Each day at dawn, piping-hot circles made from fresh ingredients appear on the horizon, enchanting eyes and noses before popping into mouths. Unlike the sun, these rounds teem with sugar, spice, and in some cases, chocolate. Bakers craft each batch from scratch, using original recipes but not a pinch of preservatives. Their cookie roster beckons sweet teeth with everyday flavors such as M&M chocolate chip and day-of-the-week varieties such as Wednesday's almond joy and Friday's mint-chocolate fantasy fudge. Customers may also opt for custom wedding treats and personalized photo cookies, which serve as memories tastier than crepes rolled from diary pages. In addition to building cookie cakes for parties, the bakers construct cookies for celebrants to embellish with frosting.
“My plan is to own a bakery,” LaThomas Holmes says to a videographer, breaking into a smile as she recounts the compliments her pies and cakes have earned. Before LaThomas got to Plates Café and Catering, that dream was far from her reality. Like the other women at Plates, LaThomas is part of a 90-day program that teaches food-service skills to mothers experiencing homelessness, bringing them closer to self-sufficiency. The restaurant is run by St. John’s Shelter Program for Women and Children, which realized that its clients don’t just need housing—they need employable skills that will help them keep that housing. The shelter’s innovative response to this need, a training-oriented restaurant, has become a media-buzz magnet, earning televised praise from Good Day Sacramento and KVIE’s Rob on the Road and glowing printed words from the State Hornet and Sacramento Business Journal.
These profiles of Plates don’t just express admiration for the eatery’s mission; they also extol the deliciousness of its food. Though it prioritizes its social mission, Plates hasn’t neglected the art of crafting breakfasts and lunches from ingredients such as honey-roasted bacon, basil aioli, and pineapple chutney. Those desserts that bakery-destined LaThomas has perfected? They range from maple-pecan bread pudding to bittersweet chocolate Kahlua cake. The feasts arrive in a dining room that used to be a commissary for the US Army Depot, now redecorated in cheery shades of magenta and yellow. Plates doesn’t yet serve dinner in the dining room, but it does cater evening feasts, as well as earlier breakfasts, salad bars, and buffet lunches. Catered entrees rely on ingredients from local growers who engage in organic and sustainable practices, reflecting a commitment to the environment also seen in Plates’ biocompostable flatware, plates, and cups, which save diners the hassle of bringing their own pitchforks.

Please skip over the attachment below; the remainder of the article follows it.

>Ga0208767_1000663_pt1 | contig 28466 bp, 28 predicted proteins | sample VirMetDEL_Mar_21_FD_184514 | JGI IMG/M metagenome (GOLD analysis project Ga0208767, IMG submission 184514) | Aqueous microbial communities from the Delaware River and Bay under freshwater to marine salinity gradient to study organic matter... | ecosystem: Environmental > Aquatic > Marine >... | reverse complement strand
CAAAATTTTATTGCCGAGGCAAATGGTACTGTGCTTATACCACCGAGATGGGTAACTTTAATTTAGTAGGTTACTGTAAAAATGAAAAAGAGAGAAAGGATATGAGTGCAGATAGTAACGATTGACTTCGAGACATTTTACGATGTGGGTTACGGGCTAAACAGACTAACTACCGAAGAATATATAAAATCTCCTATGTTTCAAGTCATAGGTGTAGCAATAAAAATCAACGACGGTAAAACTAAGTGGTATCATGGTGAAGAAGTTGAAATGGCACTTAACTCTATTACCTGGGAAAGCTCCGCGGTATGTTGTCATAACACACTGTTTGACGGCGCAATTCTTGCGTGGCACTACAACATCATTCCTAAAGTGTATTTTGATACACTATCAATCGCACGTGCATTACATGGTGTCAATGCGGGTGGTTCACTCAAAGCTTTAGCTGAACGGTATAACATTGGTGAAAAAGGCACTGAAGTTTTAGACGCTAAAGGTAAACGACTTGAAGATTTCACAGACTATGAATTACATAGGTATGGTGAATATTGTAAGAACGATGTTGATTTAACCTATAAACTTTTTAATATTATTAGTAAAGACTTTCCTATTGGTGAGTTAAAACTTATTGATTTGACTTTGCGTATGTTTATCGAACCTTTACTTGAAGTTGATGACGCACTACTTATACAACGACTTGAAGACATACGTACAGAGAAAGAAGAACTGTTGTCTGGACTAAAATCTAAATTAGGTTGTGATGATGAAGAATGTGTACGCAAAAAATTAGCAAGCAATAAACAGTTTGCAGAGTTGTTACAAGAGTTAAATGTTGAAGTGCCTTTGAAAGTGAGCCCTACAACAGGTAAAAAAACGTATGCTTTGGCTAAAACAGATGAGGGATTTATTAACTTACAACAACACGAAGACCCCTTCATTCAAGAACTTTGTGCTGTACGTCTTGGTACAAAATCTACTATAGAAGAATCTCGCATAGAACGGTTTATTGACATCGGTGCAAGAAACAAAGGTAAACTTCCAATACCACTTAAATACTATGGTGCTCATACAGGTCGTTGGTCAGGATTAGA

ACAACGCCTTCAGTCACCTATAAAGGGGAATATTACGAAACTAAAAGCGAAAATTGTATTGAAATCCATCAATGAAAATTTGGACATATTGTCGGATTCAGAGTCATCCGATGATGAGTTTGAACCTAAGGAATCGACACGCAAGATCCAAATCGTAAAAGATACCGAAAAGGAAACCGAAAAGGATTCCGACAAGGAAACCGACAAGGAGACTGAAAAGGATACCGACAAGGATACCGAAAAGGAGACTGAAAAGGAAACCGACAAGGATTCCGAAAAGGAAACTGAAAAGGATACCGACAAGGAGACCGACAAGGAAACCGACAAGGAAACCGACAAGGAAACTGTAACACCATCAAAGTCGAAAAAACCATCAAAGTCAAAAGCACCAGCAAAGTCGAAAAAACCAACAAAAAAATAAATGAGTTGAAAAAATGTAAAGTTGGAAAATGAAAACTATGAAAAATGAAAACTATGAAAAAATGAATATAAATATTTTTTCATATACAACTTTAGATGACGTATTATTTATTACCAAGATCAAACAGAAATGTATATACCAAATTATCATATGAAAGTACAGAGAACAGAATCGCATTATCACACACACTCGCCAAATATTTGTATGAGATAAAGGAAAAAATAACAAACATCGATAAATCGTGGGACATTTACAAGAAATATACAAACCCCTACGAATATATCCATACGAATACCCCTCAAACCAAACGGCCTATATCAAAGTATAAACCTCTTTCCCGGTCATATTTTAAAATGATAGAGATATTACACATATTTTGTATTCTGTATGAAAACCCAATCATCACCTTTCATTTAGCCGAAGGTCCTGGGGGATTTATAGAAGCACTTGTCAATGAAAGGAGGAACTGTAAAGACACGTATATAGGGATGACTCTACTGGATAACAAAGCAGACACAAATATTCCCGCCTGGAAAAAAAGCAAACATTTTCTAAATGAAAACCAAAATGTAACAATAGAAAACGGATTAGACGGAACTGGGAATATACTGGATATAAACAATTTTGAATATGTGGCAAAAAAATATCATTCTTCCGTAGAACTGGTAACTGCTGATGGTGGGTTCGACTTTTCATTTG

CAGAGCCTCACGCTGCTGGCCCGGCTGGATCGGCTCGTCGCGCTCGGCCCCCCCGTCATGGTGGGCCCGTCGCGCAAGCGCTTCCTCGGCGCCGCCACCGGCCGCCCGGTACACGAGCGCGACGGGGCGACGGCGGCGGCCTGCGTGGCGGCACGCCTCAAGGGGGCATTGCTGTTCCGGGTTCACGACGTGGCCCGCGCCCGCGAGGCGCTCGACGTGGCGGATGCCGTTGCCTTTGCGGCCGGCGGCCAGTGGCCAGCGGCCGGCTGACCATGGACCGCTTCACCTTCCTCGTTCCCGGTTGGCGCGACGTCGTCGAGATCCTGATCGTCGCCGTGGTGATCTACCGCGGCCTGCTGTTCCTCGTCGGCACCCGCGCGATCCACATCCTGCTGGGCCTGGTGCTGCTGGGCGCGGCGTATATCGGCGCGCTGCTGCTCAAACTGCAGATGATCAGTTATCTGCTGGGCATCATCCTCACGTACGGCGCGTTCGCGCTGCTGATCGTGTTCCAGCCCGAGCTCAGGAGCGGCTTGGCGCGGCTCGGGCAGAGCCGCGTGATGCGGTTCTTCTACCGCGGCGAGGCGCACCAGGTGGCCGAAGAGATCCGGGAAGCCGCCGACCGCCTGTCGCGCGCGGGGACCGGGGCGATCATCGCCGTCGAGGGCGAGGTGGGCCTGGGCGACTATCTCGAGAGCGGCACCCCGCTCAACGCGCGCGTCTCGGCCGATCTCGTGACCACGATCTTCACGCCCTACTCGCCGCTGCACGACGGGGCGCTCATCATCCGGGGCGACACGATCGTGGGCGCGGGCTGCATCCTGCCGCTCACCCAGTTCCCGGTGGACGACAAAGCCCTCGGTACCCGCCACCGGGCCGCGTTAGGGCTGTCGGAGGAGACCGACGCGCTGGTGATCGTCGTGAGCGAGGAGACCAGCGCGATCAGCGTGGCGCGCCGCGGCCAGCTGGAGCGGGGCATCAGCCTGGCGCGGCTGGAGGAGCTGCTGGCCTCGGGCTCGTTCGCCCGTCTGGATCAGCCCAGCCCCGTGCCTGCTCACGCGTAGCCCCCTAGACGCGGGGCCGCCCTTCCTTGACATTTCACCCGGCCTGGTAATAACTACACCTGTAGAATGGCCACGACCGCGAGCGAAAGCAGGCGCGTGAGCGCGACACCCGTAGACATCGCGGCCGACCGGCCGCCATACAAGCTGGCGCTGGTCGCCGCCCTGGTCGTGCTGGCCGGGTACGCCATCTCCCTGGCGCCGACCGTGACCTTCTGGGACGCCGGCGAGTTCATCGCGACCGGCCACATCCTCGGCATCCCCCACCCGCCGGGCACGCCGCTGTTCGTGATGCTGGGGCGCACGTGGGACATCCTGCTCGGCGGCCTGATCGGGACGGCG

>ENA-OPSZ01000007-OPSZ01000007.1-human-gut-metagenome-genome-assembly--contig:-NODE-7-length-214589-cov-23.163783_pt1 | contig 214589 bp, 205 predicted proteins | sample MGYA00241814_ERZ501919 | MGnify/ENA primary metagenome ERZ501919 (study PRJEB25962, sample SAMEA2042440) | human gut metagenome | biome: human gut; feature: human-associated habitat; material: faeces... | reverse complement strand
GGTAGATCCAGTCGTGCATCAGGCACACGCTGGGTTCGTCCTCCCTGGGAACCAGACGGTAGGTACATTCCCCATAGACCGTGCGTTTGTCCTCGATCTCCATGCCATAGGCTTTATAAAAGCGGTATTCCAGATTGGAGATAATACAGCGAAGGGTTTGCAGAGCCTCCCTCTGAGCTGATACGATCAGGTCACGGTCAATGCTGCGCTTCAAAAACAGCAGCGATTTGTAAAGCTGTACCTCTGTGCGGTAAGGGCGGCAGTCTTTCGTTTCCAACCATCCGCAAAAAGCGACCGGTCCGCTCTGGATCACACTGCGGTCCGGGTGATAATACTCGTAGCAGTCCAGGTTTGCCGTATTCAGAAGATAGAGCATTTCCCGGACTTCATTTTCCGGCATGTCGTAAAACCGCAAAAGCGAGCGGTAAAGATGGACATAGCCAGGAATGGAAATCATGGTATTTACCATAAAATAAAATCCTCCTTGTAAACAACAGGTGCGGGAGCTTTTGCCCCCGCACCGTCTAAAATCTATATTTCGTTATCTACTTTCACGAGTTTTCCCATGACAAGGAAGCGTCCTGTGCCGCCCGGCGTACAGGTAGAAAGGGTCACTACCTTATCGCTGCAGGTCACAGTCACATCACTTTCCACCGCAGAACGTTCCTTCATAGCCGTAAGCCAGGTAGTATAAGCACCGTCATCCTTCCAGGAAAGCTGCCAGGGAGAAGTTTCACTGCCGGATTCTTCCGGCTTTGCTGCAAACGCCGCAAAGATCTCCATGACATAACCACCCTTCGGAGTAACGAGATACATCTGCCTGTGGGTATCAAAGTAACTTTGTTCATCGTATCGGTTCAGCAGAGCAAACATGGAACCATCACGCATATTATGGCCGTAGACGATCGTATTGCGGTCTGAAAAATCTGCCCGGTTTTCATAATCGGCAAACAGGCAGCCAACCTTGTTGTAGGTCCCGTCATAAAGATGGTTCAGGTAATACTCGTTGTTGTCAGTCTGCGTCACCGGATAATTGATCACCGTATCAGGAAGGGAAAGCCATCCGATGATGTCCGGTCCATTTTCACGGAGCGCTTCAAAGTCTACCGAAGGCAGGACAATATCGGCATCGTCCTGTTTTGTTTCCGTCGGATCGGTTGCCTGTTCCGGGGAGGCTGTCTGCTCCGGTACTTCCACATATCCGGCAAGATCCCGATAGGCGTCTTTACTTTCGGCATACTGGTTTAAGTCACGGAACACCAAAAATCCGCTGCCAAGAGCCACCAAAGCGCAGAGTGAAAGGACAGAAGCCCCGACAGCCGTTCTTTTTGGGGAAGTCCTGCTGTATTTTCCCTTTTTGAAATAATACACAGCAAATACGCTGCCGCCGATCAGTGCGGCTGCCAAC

The bakers at Cookies and Milk are out to make sweet dreams a little sweeter with their delivery service. Starting at 8 p.m. each Thursday, Friday, and Saturday night, fresh batches of warm chocolate-chip, peanut-butter, sugar, or chocolate-crinkle cookies are deployed to ease cravings across the city, and the tasteful deliveries don't cease until the wee hours of the morning. To encourage dessert-time dunking, each batch of cookies can be paired with cold milk, and the staff can even include a handwritten note in the order, making cookie delivery a great way to tell someone you care or remind your landlord that your oven is broken.